Buying on weakness and selling on strength is the hallmark of the professional trader. While the average Joe Investor attempts to buy stocks as they are climbing higher, the professional quietly waits for prices to drop in order to enter positions.
Obviously, not all declines should be bought. Sometimes a falling stock just keeps on falling until it’s close to zero. Professional traders call the attempt to buy stocks that keep dropping “trying to catch a falling knife.”
The question is how does one tell the difference between a falling knife and a simple pullback that should be bought? Here are three ways to help you tell:
|Determine what caused the pullbackIf the pullback was caused by a one-time special situation, like an earningswarning, negative rumors, or even the selling of shares by an institution, this can create an opportunity to purchase shares at a discount. However, if the negative news comes in waves or something fundamental changes at the company, this could mean that prices will continue lower.|
|Watch the 200-day simple moving averageThe basic rule of thumb with the 200-day simple moving average is that shares that are in the process of dropping and are below that moving average should not be purchased. This can act as a line in the sand between buying and selling pressure. If shares are below the 200-day moving average and start to climb higher, this can be a buy signal depending on what caused the pullback.|
|Wait for the bounceRather than trying to time the rebound, wait for it to start prior to buying. This is particularly critical with shares trading below their 200-day simple moving average. A bounce through a widely watched resistance level such as the 50-day or 200-day simple moving average can be a clear buy signal after a stock pulls back.|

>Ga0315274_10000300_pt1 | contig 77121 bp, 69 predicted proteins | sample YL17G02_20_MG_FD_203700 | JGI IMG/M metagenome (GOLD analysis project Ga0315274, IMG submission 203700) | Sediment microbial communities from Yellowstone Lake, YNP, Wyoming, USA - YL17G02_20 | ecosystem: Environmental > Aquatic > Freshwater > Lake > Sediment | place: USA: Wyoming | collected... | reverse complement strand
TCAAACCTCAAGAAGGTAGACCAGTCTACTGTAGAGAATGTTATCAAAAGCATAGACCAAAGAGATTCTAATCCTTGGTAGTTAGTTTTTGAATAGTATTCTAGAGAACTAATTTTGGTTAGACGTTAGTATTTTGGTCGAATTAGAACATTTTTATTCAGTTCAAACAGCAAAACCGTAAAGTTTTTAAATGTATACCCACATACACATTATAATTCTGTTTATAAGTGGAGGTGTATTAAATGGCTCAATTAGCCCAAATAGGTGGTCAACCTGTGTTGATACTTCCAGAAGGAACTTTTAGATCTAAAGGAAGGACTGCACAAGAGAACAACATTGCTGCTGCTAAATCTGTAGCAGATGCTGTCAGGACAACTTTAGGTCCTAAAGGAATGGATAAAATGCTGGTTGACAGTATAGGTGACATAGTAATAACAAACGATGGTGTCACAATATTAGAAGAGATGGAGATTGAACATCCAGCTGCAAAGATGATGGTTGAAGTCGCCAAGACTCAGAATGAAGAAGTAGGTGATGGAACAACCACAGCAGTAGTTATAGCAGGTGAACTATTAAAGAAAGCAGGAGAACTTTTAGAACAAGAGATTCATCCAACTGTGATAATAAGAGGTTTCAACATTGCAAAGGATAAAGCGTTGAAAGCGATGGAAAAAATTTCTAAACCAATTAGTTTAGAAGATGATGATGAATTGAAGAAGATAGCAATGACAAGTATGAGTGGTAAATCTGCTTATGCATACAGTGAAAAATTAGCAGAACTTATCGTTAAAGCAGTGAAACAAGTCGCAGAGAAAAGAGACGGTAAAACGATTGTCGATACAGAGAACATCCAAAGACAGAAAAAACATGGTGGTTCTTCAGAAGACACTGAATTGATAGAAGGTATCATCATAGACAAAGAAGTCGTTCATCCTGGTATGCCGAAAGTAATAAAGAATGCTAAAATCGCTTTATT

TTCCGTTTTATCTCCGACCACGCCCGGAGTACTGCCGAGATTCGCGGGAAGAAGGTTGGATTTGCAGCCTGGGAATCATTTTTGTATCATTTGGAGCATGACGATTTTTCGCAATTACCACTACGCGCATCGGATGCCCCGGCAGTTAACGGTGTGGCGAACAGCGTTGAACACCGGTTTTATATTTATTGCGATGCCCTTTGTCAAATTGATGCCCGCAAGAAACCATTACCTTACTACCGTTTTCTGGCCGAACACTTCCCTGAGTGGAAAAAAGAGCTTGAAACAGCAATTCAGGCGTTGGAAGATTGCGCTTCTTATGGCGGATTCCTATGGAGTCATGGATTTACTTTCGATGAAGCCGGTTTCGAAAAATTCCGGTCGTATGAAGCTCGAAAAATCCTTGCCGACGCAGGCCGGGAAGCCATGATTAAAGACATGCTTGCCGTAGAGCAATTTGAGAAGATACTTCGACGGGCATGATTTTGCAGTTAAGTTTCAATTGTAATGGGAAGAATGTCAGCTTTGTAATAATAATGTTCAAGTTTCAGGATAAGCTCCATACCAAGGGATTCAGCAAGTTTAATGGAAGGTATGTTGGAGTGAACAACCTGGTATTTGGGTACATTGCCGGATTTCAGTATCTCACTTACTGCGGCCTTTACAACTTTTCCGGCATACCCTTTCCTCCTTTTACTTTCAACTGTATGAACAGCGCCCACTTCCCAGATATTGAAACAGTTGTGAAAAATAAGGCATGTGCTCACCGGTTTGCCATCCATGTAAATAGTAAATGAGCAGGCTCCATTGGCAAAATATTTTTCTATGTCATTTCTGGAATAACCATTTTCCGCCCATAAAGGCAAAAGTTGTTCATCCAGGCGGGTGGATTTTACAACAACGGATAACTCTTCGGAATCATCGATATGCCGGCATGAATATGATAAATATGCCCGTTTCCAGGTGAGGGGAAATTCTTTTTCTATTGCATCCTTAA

A recent example of a stock that has experienced a dramatic drop but has since bounced from the lows and appears to be setting up a powerful buying opportunity is small cap Aruba Networks, Inc. (NASDAQ:ARUN).
Aruba Networks, Inc. (NASDAQ:ARUN) is a California-based provider of computer network access solutions for mobile enterprises. In other words, the company provides Wi-Fi connection products and services. It boasts a $1.8 billion market cap, $586 million in trailing 12-month revenue, and almost $441 million in total cash.
Most recently, revenue for the third quarter of Aruba Networks, Inc. (NASDAQ:ARUN)’s fiscal year 2013 grew 12%, to $147.1 million, from the same period last year. Aruba Networks, Inc. (NASDAQ:ARUN) posted a quarterly loss of $20.2 million, or 18 cents per diluted share, compared with net income of $6 million, or 5 cents a share, in the same quarter last year.
Following the May 16 release of the fiscal third-quarter results, Aruba Networks, Inc. (NASDAQ:ARUN)’s stock plunged almost 30% in one day.
In addition to the earnings miss, Aruba has been under legal pressure. A class-action lawsuit alleges the company has produced false and misleading financial information, namely that Aruba Networks, Inc. (NASDAQ:ARUN) did not disclose its primary competitor Cisco Systems, Inc. (NASDAQ:CSCO)‘s bundling advantage in the space. I’m not a lawyer, but I’m skeptical of this claim.